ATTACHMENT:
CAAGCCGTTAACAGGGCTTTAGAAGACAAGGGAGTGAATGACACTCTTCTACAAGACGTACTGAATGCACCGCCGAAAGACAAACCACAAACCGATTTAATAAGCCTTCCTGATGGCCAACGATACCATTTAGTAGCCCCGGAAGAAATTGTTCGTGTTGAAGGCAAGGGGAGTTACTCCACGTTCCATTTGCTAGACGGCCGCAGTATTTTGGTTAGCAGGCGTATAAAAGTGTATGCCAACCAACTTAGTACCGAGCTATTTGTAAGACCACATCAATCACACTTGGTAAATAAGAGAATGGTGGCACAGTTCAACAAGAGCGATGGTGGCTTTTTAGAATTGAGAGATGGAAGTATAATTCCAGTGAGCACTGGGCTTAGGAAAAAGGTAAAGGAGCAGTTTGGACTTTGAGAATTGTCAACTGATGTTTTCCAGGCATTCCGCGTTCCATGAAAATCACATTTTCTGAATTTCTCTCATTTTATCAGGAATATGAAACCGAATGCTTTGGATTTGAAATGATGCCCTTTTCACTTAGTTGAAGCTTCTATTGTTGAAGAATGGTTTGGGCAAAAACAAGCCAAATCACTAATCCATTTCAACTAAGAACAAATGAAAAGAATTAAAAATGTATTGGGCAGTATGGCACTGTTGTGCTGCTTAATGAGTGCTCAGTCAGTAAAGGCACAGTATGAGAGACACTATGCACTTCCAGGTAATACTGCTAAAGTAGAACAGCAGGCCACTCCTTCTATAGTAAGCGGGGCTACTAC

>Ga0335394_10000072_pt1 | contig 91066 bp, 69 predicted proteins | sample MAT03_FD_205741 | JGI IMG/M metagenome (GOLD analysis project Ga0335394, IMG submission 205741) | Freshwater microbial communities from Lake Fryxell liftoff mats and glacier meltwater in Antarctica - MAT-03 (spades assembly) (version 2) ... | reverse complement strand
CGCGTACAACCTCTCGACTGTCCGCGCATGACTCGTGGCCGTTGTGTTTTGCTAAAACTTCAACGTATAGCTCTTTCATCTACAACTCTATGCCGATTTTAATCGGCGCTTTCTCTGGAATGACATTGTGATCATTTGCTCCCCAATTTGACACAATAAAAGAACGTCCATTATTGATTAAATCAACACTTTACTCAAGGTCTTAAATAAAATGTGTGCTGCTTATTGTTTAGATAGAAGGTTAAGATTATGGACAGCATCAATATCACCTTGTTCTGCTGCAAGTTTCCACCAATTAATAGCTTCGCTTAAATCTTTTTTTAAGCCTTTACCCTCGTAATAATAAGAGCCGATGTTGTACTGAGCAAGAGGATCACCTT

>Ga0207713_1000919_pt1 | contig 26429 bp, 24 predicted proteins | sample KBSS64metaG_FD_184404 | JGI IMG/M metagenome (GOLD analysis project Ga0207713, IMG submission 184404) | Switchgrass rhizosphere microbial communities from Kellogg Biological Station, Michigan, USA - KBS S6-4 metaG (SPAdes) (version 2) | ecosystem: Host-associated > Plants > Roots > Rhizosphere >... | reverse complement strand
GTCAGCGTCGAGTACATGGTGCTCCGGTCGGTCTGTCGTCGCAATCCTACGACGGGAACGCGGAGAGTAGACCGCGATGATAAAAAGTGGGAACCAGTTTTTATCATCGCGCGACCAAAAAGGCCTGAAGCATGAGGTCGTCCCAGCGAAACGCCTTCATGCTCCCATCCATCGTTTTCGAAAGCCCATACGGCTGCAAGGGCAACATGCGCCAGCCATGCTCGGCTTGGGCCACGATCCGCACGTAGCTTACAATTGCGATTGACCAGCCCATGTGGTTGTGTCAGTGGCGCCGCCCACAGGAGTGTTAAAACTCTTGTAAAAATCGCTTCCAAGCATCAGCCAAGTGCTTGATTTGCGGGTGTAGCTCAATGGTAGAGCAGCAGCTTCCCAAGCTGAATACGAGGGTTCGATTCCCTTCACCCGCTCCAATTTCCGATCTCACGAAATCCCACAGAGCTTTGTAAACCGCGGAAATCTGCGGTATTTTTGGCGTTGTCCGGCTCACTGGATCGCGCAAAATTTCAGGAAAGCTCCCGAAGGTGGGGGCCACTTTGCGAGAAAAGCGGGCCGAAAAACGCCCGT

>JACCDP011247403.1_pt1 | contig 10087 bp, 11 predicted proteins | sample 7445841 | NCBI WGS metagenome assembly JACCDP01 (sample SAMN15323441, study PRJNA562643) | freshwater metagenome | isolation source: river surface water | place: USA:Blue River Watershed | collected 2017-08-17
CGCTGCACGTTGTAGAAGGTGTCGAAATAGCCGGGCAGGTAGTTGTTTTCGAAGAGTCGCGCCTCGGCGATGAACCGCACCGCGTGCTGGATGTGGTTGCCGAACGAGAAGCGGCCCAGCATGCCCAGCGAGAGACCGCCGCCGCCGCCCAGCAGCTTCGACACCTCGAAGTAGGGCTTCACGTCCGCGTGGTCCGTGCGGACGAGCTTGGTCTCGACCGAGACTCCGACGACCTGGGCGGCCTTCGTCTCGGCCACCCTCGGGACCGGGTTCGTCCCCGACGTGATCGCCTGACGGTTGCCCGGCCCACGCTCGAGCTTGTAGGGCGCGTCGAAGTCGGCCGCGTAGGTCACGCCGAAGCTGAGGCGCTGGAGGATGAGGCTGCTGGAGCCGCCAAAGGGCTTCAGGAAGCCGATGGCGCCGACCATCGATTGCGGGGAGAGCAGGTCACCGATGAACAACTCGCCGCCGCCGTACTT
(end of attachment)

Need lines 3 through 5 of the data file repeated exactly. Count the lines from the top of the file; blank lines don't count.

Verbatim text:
CGCGTACAACCTCTCGACTGTCCGCGCATGACTCGTGGCCGTTGTGTTTTGCTAAAACTTCAACGTATAGCTCTTTCATCTACAACTCTATGCCGATTTTAATCGGCGCTTTCTCTGGAATGACATTGTGATCATTTGCTCCCCAATTTGACACAATAAAAGAACGTCCATTATTGATTAAATCAACACTTTACTCAAGGTCTTAAATAAAATGTGTGCTGCTTATTGTTTAGATAGAAGGTTAAGATTATGGACAGCATCAATATCACCTTGTTCTGCTGCAAGTTTCCACCAATTAATAGCTTCGCTTAAATCTTTTTTTAAGCCTTTACCCTCGTAATAATAAGAGCCGATGTTGTACTGAGCAAGAGGATCACCTT

>Ga0207713_1000919_pt1 | contig 26429 bp, 24 predicted proteins | sample KBSS64metaG_FD_184404 | JGI IMG/M metagenome (GOLD analysis project Ga0207713, IMG submission 184404) | Switchgrass rhizosphere microbial communities from Kellogg Biological Station, Michigan, USA - KBS S6-4 metaG (SPAdes) (version 2) | ecosystem: Host-associated > Plants > Roots > Rhizosphere >... | reverse complement strand
GTCAGCGTCGAGTACATGGTGCTCCGGTCGGTCTGTCGTCGCAATCCTACGACGGGAACGCGGAGAGTAGACCGCGATGATAAAAAGTGGGAACCAGTTTTTATCATCGCGCGACCAAAAAGGCCTGAAGCATGAGGTCGTCCCAGCGAAACGCCTTCATGCTCCCATCCATCGTTTTCGAAAGCCCATACGGCTGCAAGGGCAACATGCGCCAGCCATGCTCGGCTTGGGCCACGATCCGCACGTAGCTTACAATTGCGATTGACCAGCCCATGTGGTTGTGTCAGTGGCGCCGCCCACAGGAGTGTTAAAACTCTTGTAAAAATCGCTTCCAAGCATCAGCCAAGTGCTTGATTTGCGGGTGTAGCTCAATGGTAGAGCAGCAGCTTCCCAAGCTGAATACGAGGGTTCGATTCCCTTCACCCGCTCCAATTTCCGATCTCACGAAATCCCACAGAGCTTTGTAAACCGCGGAAATCTGCGGTATTTTTGGCGTTGTCCGGCTCACTGGATCGCGCAAAATTTCAGGAAAGCTCCCGAAGGTGGGGGCCACTTTGCGAGAAAAGCGGGCCGAAAAACGCCCGT